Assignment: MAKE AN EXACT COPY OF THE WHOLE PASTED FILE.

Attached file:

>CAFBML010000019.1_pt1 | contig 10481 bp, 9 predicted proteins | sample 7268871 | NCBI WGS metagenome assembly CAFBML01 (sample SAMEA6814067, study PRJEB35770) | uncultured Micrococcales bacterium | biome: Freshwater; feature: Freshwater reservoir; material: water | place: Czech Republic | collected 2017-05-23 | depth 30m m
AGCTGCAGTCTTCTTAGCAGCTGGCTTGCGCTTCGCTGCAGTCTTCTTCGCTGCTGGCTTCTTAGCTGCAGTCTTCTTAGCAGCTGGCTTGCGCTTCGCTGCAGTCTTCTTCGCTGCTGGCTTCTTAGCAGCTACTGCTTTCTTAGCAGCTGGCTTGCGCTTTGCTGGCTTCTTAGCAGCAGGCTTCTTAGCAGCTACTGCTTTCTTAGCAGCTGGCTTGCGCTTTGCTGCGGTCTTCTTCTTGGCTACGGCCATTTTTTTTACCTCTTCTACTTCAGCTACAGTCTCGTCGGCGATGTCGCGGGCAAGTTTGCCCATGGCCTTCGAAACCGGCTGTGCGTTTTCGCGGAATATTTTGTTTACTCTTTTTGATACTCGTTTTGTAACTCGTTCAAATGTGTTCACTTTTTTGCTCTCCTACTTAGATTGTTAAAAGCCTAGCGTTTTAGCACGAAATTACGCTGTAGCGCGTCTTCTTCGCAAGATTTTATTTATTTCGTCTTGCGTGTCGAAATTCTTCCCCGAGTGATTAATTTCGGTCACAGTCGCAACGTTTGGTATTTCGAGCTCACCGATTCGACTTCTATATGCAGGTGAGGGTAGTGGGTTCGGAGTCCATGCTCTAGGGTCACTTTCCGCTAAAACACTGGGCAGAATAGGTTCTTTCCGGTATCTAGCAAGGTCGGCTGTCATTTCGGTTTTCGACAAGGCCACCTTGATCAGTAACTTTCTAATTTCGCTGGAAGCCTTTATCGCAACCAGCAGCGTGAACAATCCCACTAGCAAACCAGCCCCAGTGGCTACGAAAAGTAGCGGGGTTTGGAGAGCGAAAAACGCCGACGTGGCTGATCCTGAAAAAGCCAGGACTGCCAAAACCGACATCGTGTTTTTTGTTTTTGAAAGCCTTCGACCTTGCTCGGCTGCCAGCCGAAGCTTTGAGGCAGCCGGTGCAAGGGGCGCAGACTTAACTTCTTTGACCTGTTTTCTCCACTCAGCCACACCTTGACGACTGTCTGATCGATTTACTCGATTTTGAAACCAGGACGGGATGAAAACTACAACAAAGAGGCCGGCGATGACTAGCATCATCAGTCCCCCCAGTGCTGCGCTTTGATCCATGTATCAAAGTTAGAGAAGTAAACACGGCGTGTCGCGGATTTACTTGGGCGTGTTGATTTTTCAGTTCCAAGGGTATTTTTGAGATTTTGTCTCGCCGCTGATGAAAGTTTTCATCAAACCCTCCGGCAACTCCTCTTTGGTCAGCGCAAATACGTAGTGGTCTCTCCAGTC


>CAFBML010000019.1_pt1 | contig 10481 bp, 9 predicted proteins | sample 7268871 | NCBI WGS metagenome assembly CAFBML01 (sample SAMEA6814067, study PRJEB35770) | uncultured Micrococcales bacterium | biome: Freshwater; feature: Freshwater reservoir; material: water | place: Czech Republic | collected 2017-05-23 | depth 30m m
AGCTGCAGTCTTCTTAGCAGCTGGCTTGCGCTTCGCTGCAGTCTTCTTCGCTGCTGGCTTCTTAGCTGCAGTCTTCTTAGCAGCTGGCTTGCGCTTCGCTGCAGTCTTCTTCGCTGCTGGCTTCTTAGCAGCTACTGCTTTCTTAGCAGCTGGCTTGCGCTTTGCTGGCTTCTTAGCAGCAGGCTTCTTAGCAGCTACTGCTTTCTTAGCAGCTGGCTTGCGCTTTGCTGCGGTCTTCTTCTTGGCTACGGCCATTTTTTTTACCTCTTCTACTTCAGCTACAGTCTCGTCGGCGATGTCGCGGGCAAGTTTGCCCATGGCCTTCGAAACCGGCTGTGCGTTTTCGCGGAATATTTTGTTTACTCTTTTTGATACTCGTTTTGTAACTCGTTCAAATGTGTTCACTTTTTTGCTCTCCTACTTAGATTGTTAAAAGCCTAGCGTTTTAGCACGAAATTACGCTGTAGCGCGTCTTCTTCGCAAGATTTTATTTATTTCGTCTTGCGTGTCGAAATTCTTCCCCGAGTGATTAATTTCGGTCACAGTCGCAACGTTTGGTATTTCGAGCTCACCGATTCGACTTCTATATGCAGGTGAGGGTAGTGGGTTCGGAGTCCATGCTCTAGGGTCACTTTCCGCTAAAACACTGGGCAGAATAGGTTCTTTCCGGTATCTAGCAAGGTCGGCTGTCATTTCGGTTTTCGACAAGGCCACCTTGATCAGTAACTTTCTAATTTCGCTGGAAGCCTTTATCGCAACCAGCAGCGTGAACAATCCCACTAGCAAACCAGCCCCAGTGGCTACGAAAAGTAGCGGGGTTTGGAGAGCGAAAAACGCCGACGTGGCTGATCCTGAAAAAGCCAGGACTGCCAAAACCGACATCGTGTTTTTTGTTTTTGAAAGCCTTCGACCTTGCTCGGCTGCCAGCCGAAGCTTTGAGGCAGCCGGTGCAAGGGGCGCAGACTTAACTTCTTTGACCTGTTTTCTCCACTCAGCCACACCTTGACGACTGTCTGATCGATTTACTCGATTTTGAAACCAGGACGGGATGAAAACTACAACAAAGAGGCCGGCGATGACTAGCATCATCAGTCCCCCCAGTGCTGCGCTTTGATCCATGTATCAAAGTTAGAGAAGTAAACACGGCGTGTCGCGGATTTACTTGGGCGTGTTGATTTTTCAGTTCCAAGGGTATTTTTGAGATTTTGTCTCGCCGCTGATGAAAGTTTTCATCAAACCCTCCGGCAACTCCTCTTTGGTCAGCGCAAATACGTAGTGGTCTCTCCAGTC